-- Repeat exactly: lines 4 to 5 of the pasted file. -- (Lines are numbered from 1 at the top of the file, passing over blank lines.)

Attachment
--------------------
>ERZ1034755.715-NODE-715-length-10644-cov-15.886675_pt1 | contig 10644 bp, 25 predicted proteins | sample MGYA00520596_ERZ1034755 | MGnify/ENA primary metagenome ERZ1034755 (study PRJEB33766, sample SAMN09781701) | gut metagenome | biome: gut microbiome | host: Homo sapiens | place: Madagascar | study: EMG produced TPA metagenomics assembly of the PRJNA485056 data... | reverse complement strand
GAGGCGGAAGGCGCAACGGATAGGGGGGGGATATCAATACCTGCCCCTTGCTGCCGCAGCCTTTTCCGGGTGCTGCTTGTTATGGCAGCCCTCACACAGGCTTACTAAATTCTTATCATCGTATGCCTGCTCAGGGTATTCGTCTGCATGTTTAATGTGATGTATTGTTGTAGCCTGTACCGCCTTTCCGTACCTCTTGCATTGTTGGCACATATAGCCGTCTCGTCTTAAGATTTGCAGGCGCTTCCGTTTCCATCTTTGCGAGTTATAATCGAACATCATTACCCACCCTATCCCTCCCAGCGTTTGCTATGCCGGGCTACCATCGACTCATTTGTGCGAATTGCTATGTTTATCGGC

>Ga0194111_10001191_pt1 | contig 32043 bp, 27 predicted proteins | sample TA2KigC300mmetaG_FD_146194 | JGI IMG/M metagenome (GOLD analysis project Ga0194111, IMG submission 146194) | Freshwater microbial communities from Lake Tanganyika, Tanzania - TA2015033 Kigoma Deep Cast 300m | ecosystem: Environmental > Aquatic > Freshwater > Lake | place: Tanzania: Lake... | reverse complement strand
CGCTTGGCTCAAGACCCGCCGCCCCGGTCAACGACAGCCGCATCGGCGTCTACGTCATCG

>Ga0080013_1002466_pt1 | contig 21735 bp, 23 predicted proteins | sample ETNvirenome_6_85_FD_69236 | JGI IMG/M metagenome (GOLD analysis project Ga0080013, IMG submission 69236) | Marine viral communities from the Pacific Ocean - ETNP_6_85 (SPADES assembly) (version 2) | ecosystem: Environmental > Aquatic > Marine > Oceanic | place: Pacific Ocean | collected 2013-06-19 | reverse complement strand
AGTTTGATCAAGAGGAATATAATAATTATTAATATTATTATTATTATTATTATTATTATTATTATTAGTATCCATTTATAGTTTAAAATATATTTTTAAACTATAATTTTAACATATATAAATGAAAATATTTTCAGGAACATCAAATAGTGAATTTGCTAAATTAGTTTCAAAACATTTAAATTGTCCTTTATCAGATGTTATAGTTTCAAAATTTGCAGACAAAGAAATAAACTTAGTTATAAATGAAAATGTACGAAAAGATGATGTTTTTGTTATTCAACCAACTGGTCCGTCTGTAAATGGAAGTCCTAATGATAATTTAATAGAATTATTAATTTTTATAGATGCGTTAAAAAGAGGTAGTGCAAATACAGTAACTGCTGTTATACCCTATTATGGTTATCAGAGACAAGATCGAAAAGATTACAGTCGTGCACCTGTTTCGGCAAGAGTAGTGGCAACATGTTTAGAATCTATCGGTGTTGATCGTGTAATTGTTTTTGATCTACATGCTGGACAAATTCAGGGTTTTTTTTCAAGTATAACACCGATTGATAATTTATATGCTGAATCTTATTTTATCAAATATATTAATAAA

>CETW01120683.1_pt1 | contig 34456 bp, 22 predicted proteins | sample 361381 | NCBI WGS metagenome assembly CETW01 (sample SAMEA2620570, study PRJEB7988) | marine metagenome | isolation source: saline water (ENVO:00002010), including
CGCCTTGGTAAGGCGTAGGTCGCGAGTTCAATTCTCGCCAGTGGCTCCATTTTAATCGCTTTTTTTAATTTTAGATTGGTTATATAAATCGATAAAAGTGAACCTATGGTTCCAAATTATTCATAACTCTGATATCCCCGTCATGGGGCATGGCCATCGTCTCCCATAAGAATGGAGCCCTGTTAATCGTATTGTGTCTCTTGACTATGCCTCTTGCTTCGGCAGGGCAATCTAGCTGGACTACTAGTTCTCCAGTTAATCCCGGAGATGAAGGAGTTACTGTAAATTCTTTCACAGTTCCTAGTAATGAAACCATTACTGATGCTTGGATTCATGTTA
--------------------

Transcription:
CGCTTGGCTCAAGACCCGCCGCCCCGGTCAACGACAGCCGCATCGGCGTCTACGTCATCG

>Ga0080013_1002466_pt1 | contig 21735 bp, 23 predicted proteins | sample ETNvirenome_6_85_FD_69236 | JGI IMG/M metagenome (GOLD analysis project Ga0080013, IMG submission 69236) | Marine viral communities from the Pacific Ocean - ETNP_6_85 (SPADES assembly) (version 2) | ecosystem: Environmental > Aquatic > Marine > Oceanic | place: Pacific Ocean | collected 2013-06-19 | reverse complement strand